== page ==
Housing for seasonal workers appears safe from new laws for now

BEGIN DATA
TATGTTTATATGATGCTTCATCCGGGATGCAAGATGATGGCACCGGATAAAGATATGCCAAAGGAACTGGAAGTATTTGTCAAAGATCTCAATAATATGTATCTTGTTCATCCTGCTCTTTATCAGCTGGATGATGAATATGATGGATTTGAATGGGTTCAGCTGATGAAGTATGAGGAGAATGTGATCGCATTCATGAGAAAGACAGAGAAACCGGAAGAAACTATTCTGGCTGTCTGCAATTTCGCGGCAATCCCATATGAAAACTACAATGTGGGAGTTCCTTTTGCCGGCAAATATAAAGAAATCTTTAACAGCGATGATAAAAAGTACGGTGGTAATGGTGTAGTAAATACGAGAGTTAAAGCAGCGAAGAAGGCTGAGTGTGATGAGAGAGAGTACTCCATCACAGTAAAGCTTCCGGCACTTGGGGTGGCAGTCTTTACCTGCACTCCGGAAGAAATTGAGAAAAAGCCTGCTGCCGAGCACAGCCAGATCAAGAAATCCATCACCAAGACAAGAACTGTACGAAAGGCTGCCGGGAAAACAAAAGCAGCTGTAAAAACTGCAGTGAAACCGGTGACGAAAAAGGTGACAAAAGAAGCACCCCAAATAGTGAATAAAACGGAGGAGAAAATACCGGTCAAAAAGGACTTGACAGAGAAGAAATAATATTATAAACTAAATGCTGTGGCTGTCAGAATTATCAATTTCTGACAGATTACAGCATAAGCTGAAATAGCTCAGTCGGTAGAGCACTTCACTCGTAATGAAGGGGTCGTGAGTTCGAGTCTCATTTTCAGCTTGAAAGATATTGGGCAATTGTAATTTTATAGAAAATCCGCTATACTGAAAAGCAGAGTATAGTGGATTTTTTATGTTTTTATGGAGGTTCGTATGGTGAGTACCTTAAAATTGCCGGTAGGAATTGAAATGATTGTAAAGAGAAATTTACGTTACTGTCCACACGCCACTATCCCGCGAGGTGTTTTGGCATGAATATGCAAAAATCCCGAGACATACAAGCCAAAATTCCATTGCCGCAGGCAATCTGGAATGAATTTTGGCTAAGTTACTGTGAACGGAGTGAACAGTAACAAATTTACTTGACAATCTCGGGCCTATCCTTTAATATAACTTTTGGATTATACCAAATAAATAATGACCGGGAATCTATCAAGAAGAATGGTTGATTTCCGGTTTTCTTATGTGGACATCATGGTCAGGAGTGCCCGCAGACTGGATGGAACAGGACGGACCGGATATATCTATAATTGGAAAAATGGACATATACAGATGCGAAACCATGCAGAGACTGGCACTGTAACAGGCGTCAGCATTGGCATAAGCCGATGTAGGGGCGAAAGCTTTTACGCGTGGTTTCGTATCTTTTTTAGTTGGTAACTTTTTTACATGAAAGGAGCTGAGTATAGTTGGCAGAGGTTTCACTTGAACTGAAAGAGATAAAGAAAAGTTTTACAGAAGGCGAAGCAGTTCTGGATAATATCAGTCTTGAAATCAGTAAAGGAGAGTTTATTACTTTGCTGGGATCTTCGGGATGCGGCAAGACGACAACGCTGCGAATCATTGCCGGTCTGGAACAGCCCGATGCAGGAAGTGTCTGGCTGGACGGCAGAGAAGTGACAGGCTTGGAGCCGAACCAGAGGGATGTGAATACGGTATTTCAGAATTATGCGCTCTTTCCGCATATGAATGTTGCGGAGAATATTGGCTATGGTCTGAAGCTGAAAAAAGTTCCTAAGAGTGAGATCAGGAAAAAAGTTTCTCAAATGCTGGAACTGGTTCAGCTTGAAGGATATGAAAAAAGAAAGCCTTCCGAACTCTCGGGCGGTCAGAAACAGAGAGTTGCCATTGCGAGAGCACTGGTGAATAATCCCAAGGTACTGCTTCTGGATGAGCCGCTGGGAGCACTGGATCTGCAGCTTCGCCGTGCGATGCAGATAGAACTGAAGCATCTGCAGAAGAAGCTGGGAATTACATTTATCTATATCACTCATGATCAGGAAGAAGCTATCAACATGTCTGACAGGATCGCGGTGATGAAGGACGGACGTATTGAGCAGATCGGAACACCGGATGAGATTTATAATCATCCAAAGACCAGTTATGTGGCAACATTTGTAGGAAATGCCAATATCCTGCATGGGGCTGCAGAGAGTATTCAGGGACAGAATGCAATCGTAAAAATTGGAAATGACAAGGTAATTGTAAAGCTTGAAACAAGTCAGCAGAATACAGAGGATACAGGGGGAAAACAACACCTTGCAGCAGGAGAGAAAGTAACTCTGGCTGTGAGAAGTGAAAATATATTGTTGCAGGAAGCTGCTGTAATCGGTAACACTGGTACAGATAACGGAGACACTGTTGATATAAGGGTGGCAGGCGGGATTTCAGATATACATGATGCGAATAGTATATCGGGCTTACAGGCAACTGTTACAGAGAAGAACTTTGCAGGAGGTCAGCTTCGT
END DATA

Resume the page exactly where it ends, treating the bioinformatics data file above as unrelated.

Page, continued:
A week after new state immigration rules took effect, authorities at Aspen’s housing office are still considering the ramifications, but it appears the area’s seasonal workers will not be affected this winter.The long-term effects on the area’s seasonal and year-round work force are not yet clear, however.The new legislation requires additional identification documents to prove applicants for public benefits are in the country legally. Although the bill doesn’t list passports and visas, emergency rules in effect until March 1 do allow passports with certain valid visas.”We think we’re going to be able to house people who are here from another country because they have a passport and a visa,” said Tom McCabe, executive director of the housing office.McCabe said the housing office has already received a flood of calls from seasonal workers trying to line up housing for the coming ski season who want to make sure their paperwork is in order. Under the emergency rules, he said, if they can get into the country legally, they should have the necessary documents.McCabe suspects the bill will have a greater impact on permanent residents trying to renew public benefits than it will on seasonal employees seeking benefits such as housing. If those applicants haven’t had to enter the country recently, they might not have the necessary documents, or those documents might be expired. He said that if those immigrants apply for public benefits and are flagged for inadequate documentation, it’s not clear what would happen to them. At the very least, they won’t be eligible for Aspen’s affordable housing program or other public benefits.Because the bill was hurried through a special session, McCabe said, it doesn’t appear to have been well thought-out. He expects the state Legislature will revisit the bill in its next session, and if Colorado elects a Democratic governor in November, the bill could see radical changes.Even if it remains essentially intact, McCabe predicted that lobbying efforts by the ski industry, among others, will force amendments to the bill to ensure a stable work force.”It will shake itself out in pretty short order,” he said. “I’m glad to see that a little reality has crept in here in the past couple days. At least initially, we have a little more breathing space.”McCabe suspected Gov. Bill Owens wanted to ensure he implemented some form of immigration regulations before his run as governor comes to an end Jan. 1. “This was ramrodded through because Owens really wanted to have this on his track record,” he said.As the bill is written, the only acceptable forms of ID proving lawful presence in the country are a Colorado driver’s license or ID, a U.S. military ID, a U.S. Coast Guard Merchant Mariner card or a Native American tribal document. Passports will not be accepted.Some public benefits are exempt from the bill and will not require the additional documents. Among them are emergency health-care items and services; short-term, noncash, in-kind emergency disaster relief; public health assistance for immunizations; and prenatal care.The Colorado Department of Revenue website, http://www.revenue.state.co.us, gives a complete list of the bill’s requirements for proof of lawful presence, as well as the emergency rules in effect through March 1. The links are under the heading, “Evidence of Lawful Presence: HB06S-1023.”Abigail Eagye’s e-mail address is firstname.lastname@example.org
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